Monday, May 02, 2011

History In A Pint Glass

SATURDAY 30 APRIL 2011
So here I sit, in the Union Cross Hotel, Halifax. On one wall, an over-intrusive television pipes silent images of extreme wresting to a deserted tap-room. Flashes of film, as long as an adolescent's attention span, show flesh bruising flesh in over-full colour. The window is dressed for the Royal Wedding : two dummies sit in mock supplication before the passing Saturday shoppers. He wears a black coat and charity store top hat, she wears a white wedding dress, the enterprising offspring of a table cloth and a bed sheet. They meet hesitatingly, coming together over a bouquet of plastic flowers.

On another wall hangs a Union Flag and I try to decide whether it is right way up or not. In some ways it is a fitting wall hanging for the Union Cross Hotel, but then I recall that such a name is a recent innovation, dating back no further than 1745. The pub was originally known as the Crosse Inn and dates back to the early sixteenth century making it the oldest inn in Halifax. In 1745, in the midst of the Jacobite Rebellion, some Georgian spin-doctor decided that the Inn should be renamed in support of the Union between England and Scotland which, at the time, was coming under some pressure from a certain Bonnie Prince Charlie. I drink up and nod in greeting to the wedding couple in the window. History in a pint glass.


12 comments:

  1. In marine parlance, an upside down union flag is a distress signal; however; I defy anyone to tell whether a union flag is upside down at a distance.

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  2. I'm right across the bridge from Halifax right now
    Of course mine is across the ocean doesn't that wow

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  3. Your comment that the name is a recent innovation, "dating back no further than 1745," reminds of an Eddie Izzard routine in which he comes to America and is shown a building that's fifty years old! He replies, with mock astonishment, "Fifty years Old! No, can't be!"

    Love your closing statement, "History in a pint glass." Fun post. Not that I'm the Decider, but it was well-written, too.

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  4. I can never remember how one can tell whether or not the Union Flag is the right way up; something to do with the thickness of the red band in one corner or other I seem to remember.

    Delighted, however, to note your reference to the Union Flag, rather than the Union Jack because, as you undoubtedly know, the latter is only true whilst it is being flown at sea.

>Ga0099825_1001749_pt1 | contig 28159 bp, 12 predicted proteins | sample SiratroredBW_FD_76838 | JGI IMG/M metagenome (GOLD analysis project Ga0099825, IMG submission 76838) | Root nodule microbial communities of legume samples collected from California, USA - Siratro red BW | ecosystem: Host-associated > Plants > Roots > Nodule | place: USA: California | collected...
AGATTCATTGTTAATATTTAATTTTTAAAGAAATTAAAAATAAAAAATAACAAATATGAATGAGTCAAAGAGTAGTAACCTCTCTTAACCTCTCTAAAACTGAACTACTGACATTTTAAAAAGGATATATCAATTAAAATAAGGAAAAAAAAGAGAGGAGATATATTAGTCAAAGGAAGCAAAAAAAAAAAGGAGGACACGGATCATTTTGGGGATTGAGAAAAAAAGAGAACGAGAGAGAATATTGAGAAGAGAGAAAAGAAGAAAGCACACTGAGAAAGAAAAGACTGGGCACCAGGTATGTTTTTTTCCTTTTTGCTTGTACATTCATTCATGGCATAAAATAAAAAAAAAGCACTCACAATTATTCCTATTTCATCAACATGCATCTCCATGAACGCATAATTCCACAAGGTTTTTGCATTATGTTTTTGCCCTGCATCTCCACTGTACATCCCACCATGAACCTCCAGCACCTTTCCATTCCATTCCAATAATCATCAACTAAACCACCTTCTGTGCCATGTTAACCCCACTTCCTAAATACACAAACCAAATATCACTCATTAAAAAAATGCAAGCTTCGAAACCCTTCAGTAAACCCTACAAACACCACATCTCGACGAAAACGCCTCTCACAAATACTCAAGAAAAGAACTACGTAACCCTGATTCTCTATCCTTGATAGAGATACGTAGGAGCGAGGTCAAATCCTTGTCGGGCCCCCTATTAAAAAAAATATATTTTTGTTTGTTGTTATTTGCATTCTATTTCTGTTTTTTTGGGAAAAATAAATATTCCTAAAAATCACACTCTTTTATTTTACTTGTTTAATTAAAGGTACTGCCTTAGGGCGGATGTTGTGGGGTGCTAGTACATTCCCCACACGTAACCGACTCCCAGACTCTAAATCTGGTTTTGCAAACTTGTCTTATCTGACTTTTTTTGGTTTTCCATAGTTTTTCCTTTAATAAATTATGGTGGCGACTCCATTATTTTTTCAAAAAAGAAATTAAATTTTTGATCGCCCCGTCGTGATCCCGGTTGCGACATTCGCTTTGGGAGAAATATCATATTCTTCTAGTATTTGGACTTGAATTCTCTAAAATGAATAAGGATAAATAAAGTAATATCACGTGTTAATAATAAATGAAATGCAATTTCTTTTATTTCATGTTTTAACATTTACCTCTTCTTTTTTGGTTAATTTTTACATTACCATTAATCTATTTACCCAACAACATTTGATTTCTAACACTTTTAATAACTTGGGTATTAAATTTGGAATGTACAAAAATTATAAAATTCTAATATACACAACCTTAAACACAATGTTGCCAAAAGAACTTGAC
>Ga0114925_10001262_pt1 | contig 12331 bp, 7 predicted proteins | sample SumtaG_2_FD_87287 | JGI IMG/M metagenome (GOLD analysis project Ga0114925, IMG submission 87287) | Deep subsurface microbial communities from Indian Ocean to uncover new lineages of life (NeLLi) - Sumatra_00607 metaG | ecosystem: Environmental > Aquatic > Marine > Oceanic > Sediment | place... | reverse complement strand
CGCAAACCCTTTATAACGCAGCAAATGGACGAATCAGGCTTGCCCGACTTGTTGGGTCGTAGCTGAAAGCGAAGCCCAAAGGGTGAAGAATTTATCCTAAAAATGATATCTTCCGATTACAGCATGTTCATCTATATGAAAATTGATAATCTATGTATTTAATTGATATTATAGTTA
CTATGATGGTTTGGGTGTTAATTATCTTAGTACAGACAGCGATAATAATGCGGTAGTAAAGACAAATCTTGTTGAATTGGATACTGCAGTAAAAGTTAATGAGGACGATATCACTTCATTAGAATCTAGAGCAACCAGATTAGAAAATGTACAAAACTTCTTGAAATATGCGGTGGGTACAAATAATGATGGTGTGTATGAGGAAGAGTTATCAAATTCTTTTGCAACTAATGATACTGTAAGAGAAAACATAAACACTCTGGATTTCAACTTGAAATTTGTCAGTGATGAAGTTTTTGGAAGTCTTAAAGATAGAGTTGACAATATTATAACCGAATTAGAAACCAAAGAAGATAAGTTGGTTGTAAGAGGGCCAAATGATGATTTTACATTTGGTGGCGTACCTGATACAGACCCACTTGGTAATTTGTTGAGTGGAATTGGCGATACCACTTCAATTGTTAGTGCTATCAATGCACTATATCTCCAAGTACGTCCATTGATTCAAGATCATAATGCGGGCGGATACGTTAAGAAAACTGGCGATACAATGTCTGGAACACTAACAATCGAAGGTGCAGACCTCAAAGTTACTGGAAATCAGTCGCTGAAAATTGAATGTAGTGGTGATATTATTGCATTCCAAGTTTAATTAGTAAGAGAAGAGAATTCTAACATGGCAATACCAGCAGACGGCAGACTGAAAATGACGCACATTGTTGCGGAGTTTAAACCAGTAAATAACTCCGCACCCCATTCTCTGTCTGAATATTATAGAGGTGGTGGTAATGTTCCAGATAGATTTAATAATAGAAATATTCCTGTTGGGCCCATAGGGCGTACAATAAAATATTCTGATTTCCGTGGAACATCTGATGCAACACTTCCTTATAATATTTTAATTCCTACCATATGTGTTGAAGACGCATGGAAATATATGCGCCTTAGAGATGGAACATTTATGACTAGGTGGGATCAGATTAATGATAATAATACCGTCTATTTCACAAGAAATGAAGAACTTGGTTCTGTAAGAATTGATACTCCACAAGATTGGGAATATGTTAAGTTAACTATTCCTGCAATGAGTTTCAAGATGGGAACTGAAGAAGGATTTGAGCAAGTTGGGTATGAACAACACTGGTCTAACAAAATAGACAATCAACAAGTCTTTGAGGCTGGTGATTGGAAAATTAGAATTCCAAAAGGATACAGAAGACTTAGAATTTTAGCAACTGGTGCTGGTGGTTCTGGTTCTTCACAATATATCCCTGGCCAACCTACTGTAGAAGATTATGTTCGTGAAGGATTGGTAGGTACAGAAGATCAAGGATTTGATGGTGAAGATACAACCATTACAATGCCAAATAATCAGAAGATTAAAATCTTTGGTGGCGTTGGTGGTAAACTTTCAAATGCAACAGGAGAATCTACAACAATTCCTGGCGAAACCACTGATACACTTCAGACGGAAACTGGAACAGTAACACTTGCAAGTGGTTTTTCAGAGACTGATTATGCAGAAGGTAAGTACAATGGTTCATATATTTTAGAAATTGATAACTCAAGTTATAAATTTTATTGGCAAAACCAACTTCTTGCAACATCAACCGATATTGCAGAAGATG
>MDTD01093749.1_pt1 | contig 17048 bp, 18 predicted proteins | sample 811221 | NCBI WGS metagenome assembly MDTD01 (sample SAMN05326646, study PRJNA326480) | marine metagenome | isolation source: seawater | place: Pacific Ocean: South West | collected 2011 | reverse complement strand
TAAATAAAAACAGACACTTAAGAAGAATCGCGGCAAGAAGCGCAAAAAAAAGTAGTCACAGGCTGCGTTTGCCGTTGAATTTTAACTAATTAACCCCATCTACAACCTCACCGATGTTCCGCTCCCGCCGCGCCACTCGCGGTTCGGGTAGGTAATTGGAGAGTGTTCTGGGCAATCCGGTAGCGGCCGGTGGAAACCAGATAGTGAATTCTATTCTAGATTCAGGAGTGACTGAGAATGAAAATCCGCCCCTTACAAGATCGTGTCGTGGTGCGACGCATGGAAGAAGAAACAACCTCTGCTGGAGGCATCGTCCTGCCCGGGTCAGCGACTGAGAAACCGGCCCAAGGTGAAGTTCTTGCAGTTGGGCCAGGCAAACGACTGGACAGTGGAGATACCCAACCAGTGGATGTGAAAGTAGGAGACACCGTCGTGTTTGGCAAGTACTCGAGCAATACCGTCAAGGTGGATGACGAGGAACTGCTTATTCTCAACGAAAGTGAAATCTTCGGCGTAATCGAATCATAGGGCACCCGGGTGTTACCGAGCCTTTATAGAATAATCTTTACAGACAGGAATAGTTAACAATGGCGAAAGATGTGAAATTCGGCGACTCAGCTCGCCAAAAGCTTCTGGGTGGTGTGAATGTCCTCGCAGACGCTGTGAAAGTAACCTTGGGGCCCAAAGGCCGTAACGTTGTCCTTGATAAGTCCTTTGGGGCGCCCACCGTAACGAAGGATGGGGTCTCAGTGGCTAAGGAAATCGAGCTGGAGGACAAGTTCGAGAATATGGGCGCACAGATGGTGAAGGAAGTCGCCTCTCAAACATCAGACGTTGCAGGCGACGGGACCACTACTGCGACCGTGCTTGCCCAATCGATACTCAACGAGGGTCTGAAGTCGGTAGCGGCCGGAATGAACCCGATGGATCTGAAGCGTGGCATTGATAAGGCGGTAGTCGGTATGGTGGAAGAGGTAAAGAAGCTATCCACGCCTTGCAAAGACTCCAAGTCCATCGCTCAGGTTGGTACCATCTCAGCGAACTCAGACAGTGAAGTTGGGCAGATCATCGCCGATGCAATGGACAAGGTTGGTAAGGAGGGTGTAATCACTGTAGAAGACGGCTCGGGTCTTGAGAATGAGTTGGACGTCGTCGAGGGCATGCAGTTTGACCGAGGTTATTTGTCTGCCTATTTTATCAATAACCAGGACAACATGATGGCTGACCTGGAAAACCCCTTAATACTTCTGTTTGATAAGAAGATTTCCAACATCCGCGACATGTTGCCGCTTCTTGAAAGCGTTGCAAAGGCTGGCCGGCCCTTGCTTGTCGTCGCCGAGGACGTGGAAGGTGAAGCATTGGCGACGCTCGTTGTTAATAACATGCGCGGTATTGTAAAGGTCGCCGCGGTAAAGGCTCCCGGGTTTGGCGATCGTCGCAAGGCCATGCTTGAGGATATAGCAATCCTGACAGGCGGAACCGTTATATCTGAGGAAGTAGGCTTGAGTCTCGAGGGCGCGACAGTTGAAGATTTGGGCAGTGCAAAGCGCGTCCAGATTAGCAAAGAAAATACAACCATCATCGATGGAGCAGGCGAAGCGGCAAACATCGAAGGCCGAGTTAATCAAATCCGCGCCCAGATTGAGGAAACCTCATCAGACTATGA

Great post!

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  5. Alan I so love your posts about British history. All I really know about those things are what I have seen in movies. I have watched a lot of movies in all my years and of course, for instance, my god looks like god from The Ten Commandments. I am thinking about Braveheart when you talk about England and Scotland. Is that right? I love history so I search out movies with historical backgrounds. Great post.
    QMM

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  6. i might have liked history a bit more in school over a pint...smiles. two dummies sit...is that a bit of social commentary you are playing at...lol

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  7. Those 2 dummies have a bit of a sinister look to them in the photo ... do their eyes follow you after dark?

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  8. Oh thanks for such a delightful morning treat! Love the two dummies! Glad you shared them! Enjoy your visit!

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  9. Interesting on the background of how it became the Union Cross. Crazy wedding commemorative window!

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  10. What can I say, sometimes 'kitch' just works.

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  11. Love the information about British History, in a pint glass no less. I was in Germany once and the local pub was called Hell, built on a a foundation from 900 AD. Our tour guide said, "when someone tells you to go to hell, it's a good thing here."

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  12. Great post...I thought for a sad second or two those mannequins were slightly more reminicent of Chuck and Di...

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